Research on HIV/AIDS
HIV/AIDS is a major public health issue on a global scale. In the last decade, the use of HAART (highly active antiretroviral therapy) has changed the landscape of the epidemic. The study of HIV pathogenesis has revolutionarised our understanding of virus immunology. Social and behavioural research are continuing to provide new insights of the how's and why's of HIV spread.
In Hong Kong, the HIV prevalence is low. Access to HAART is satisfactory. The potential risk of HIV dissemination would however continue to be with us. There is currently relatively little systematic effort to integrate clinical and public health tools for enhancing the effectiveness of HIV prevention and control. While standard treatment is available, it is not sufficiently optimized for the benefit of patients in the community. In this connection, Hong Kong is uniquely positioned to function as a regional hub of HIV research, both because of the early public health responses to the epidemic , and the practical strategies embodied in these responses. It is against these backgrounds that an HIV Research Group is formed, under the auspices of the Stanley Ho Centre for Emerging Infectious Diseases (CEID), The Chinese University of Hong Kong.
The HIV Research Group has adopted an interdisciplinary approach to studying HIV epidemiology and vulnerability at community levels.
The CEID HIV Research Group aims to excel in clinical and public health HIV research. Specifically the Group's objectives are, to:
- innovate in HIV surveillance and epidemiology research;
- explore means of optimising HIV treatment;
- build knowledgebase in the transmission dynamics of HIV in the population;
- identify best practices in HIV prevention, treatment and control.
In Hong Kong and other parts of the world, HIV transmission in men having sex with men (MSM) has been increasing. The Group explores HIV epidemiology in MSM through:
- social network analysis methodology for assessing partnership patterns and exposure risks
- qualitative research for characterizing group sex parties
- molecular studies for tracking HIV transmission in Hong Kong, with a regional perspective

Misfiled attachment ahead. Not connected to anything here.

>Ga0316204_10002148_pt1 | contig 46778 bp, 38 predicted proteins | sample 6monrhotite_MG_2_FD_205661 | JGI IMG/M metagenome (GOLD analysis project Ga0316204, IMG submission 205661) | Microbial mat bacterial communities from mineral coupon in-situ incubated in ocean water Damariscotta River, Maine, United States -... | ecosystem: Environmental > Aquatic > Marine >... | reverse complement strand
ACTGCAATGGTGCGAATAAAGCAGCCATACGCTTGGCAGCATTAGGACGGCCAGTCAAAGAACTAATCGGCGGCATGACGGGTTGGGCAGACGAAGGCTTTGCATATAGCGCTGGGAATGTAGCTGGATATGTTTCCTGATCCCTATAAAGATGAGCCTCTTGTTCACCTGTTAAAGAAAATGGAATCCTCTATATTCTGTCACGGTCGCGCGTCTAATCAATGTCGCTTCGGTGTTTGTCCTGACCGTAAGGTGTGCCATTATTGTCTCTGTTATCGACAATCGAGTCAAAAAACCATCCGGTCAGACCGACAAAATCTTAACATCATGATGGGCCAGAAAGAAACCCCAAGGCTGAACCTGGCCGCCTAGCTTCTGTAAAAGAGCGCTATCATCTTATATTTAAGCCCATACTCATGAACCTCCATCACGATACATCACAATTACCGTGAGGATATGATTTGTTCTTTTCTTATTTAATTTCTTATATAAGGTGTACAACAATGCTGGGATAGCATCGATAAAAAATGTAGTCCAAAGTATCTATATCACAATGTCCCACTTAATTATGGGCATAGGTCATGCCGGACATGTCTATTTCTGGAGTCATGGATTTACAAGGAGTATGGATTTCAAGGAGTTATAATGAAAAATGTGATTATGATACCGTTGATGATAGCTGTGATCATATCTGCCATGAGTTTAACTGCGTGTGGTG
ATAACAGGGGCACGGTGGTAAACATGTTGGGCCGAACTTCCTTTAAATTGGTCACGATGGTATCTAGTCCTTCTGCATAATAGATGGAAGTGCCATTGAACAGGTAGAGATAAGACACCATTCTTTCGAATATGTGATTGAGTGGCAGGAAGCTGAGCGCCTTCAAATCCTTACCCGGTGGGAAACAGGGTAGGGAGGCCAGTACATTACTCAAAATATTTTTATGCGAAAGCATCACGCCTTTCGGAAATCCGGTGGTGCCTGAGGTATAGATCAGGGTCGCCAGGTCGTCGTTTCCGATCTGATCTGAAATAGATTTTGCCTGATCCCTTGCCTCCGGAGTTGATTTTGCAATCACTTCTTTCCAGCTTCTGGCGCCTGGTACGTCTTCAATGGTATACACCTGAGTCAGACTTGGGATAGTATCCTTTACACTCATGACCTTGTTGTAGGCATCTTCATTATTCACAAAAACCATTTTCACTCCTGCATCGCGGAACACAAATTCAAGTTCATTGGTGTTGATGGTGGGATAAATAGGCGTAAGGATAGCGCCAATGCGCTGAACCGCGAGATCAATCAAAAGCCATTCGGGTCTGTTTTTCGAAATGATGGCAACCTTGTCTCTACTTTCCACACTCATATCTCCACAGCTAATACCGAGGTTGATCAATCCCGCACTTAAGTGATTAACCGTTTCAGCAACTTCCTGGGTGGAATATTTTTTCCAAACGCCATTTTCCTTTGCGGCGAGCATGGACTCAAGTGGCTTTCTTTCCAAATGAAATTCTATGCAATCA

- operation research for evaluating programme effectiveness.
HIV vulnerability in CSW
We conduct research on HIV vulnerability in CSW (commercial sex workers). Projects include investigator-led research as well as commissioned studies. Research has covered community surveillance of HIV infection in CSW, mapping of commercial sex. Sexually transmitted infection (STI) screening is incorporated in a clinic-based research project.
Therapeutic drug monitoring
In collaboration with Department of Microbiology, a therapeutic drug monitoring (TDM) programme is established to determine blood levels of commonly used antiretroviral drugs in Hong Kong. Over 10 compounds (belonging to protease inhibitor, non-nucleoside reverse transcriptase inhibitor, or integrase inhibitor) can now be tested. The programme supports research on the pharmacokinetics of antiretroviral in our predominantly Chinese patient population. Results for individual patient are also important for supporting clinicians in developing treatment plans. We have also been participating in an international Quality Control programme.
Host genetic and HIV treatment
The aims of HAART are twofolds, to improve clinical outcome, and to achieve public health control of HIV infection. At CEID, studies are conducted to explore the impacts of host genetics on treatment outcome, with focuses on (a) CYP45, a key metabolizing enzyme system for main antiretroviral compounds, and (b) metabolic complications arising from antiretroviral therapies.
IDU and harm reduction
The HIV prevalence in injecting drug users (IDU) in Hong Kong has remained low, a phenomenon partly attributable to the operation of methadone clinics for achieving harm reduction. Studies have been conducted to examine the impacts of methadone treatment services, using GIS (Geographic Information System), multilevel statistical approaches. A community level HCV prevalence study is in place in view of the common risk factors associated with the infection alongside HIV.
Professor SS Lee
Stanley Ho Centre for Emerging Infectious Diseases
The Jockey Club School of Public Health and Primary Care
The Chinese University of Hong Kong
Prince of Wales Hospital
Shatin, Hong Kong
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